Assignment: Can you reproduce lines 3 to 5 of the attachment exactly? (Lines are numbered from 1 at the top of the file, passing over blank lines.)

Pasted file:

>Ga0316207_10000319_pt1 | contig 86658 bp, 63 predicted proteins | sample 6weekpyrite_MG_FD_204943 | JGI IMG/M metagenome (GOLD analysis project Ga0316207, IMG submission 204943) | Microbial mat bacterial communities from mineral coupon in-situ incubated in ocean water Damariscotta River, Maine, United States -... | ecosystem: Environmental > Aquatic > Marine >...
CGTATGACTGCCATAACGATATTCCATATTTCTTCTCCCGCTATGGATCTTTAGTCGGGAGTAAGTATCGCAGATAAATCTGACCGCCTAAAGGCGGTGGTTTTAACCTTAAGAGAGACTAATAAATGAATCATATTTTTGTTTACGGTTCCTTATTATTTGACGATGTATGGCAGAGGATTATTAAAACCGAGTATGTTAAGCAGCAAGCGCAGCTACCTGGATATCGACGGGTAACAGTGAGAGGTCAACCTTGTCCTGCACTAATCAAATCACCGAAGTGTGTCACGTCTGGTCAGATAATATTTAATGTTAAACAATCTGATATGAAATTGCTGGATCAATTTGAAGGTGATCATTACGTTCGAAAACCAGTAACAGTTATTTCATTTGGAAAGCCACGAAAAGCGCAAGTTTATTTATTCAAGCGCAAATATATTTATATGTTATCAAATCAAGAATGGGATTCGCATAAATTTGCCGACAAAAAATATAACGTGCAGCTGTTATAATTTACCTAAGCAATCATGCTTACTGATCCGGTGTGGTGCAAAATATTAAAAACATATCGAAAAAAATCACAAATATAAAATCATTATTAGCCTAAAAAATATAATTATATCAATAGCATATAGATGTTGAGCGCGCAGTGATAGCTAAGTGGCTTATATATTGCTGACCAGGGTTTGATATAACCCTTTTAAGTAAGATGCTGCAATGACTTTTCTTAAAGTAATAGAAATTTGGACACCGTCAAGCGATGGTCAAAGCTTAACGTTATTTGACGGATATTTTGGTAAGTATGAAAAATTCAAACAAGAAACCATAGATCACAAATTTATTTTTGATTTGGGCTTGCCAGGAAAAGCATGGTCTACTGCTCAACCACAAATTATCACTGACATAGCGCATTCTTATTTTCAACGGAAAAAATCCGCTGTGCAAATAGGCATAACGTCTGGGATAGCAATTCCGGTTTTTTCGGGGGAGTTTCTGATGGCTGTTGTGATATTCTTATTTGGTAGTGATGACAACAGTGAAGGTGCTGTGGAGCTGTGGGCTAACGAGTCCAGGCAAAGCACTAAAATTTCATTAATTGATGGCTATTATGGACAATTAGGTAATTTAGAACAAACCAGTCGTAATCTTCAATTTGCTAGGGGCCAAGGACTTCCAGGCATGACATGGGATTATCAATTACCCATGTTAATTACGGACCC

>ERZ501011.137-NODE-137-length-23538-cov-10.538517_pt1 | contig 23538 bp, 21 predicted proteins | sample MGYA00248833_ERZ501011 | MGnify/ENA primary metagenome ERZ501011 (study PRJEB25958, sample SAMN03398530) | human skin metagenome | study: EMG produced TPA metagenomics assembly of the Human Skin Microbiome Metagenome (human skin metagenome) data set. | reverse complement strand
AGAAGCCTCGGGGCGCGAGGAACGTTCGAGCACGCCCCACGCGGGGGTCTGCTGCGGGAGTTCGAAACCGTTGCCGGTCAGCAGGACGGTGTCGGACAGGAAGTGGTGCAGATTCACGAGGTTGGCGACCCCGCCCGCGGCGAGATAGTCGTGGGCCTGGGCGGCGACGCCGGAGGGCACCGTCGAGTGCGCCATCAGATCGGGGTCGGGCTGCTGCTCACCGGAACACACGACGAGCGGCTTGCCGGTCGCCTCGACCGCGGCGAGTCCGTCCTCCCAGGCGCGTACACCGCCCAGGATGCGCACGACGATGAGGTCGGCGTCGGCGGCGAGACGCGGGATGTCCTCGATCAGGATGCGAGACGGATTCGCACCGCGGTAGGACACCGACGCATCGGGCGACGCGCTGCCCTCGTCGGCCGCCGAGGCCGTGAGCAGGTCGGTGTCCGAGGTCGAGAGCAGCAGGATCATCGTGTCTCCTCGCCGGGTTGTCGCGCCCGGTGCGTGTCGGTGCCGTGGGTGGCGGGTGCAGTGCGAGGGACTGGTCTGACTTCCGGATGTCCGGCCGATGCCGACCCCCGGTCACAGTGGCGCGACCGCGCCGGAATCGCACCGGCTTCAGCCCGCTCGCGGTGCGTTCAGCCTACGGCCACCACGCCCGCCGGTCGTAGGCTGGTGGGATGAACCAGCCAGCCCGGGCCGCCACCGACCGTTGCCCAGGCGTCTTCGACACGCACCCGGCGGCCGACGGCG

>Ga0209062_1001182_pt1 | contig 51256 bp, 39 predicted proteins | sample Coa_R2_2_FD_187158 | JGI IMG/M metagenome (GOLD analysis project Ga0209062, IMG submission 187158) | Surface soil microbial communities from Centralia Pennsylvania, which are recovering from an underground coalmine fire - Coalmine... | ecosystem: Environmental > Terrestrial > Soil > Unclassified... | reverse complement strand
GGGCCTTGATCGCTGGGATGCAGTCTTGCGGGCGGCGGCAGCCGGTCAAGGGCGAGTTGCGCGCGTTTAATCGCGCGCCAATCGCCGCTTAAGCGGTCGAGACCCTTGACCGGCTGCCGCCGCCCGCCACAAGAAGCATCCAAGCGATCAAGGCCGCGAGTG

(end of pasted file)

>ERZ501011.137-NODE-137-length-23538-cov-10.538517_pt1 | contig 23538 bp, 21 predicted proteins | sample MGYA00248833_ERZ501011 | MGnify/ENA primary metagenome ERZ501011 (study PRJEB25958, sample SAMN03398530) | human skin metagenome | study: EMG produced TPA metagenomics assembly of the Human Skin Microbiome Metagenome (human skin metagenome) data set. | reverse complement strand
AGAAGCCTCGGGGCGCGAGGAACGTTCGAGCACGCCCCACGCGGGGGTCTGCTGCGGGAGTTCGAAACCGTTGCCGGTCAGCAGGACGGTGTCGGACAGGAAGTGGTGCAGATTCACGAGGTTGGCGACCCCGCCCGCGGCGAGATAGTCGTGGGCCTGGGCGGCGACGCCGGAGGGCACCGTCGAGTGCGCCATCAGATCGGGGTCGGGCTGCTGCTCACCGGAACACACGACGAGCGGCTTGCCGGTCGCCTCGACCGCGGCGAGTCCGTCCTCCCAGGCGCGTACACCGCCCAGGATGCGCACGACGATGAGGTCGGCGTCGGCGGCGAGACGCGGGATGTCCTCGATCAGGATGCGAGACGGATTCGCACCGCGGTAGGACACCGACGCATCGGGCGACGCGCTGCCCTCGTCGGCCGCCGAGGCCGTGAGCAGGTCGGTGTCCGAGGTCGAGAGCAGCAGGATCATCGTGTCTCCTCGCCGGGTTGTCGCGCCCGGTGCGTGTCGGTGCCGTGGGTGGCGGGTGCAGTGCGAGGGACTGGTCTGACTTCCGGATGTCCGGCCGATGCCGACCCCCGGTCACAGTGGCGCGACCGCGCCGGAATCGCACCGGCTTCAGCCCGCTCGCGGTGCGTTCAGCCTACGGCCACCACGCCCGCCGGTCGTAGGCTGGTGGGATGAACCAGCCAGCCCGGGCCGCCACCGACCGTTGCCCAGGCGTCTTCGACACGCACCCGGCGGCCGACGGCG

>Ga0209062_1001182_pt1 | contig 51256 bp, 39 predicted proteins | sample Coa_R2_2_FD_187158 | JGI IMG/M metagenome (GOLD analysis project Ga0209062, IMG submission 187158) | Surface soil microbial communities from Centralia Pennsylvania, which are recovering from an underground coalmine fire - Coalmine... | ecosystem: Environmental > Terrestrial > Soil > Unclassified... | reverse complement strand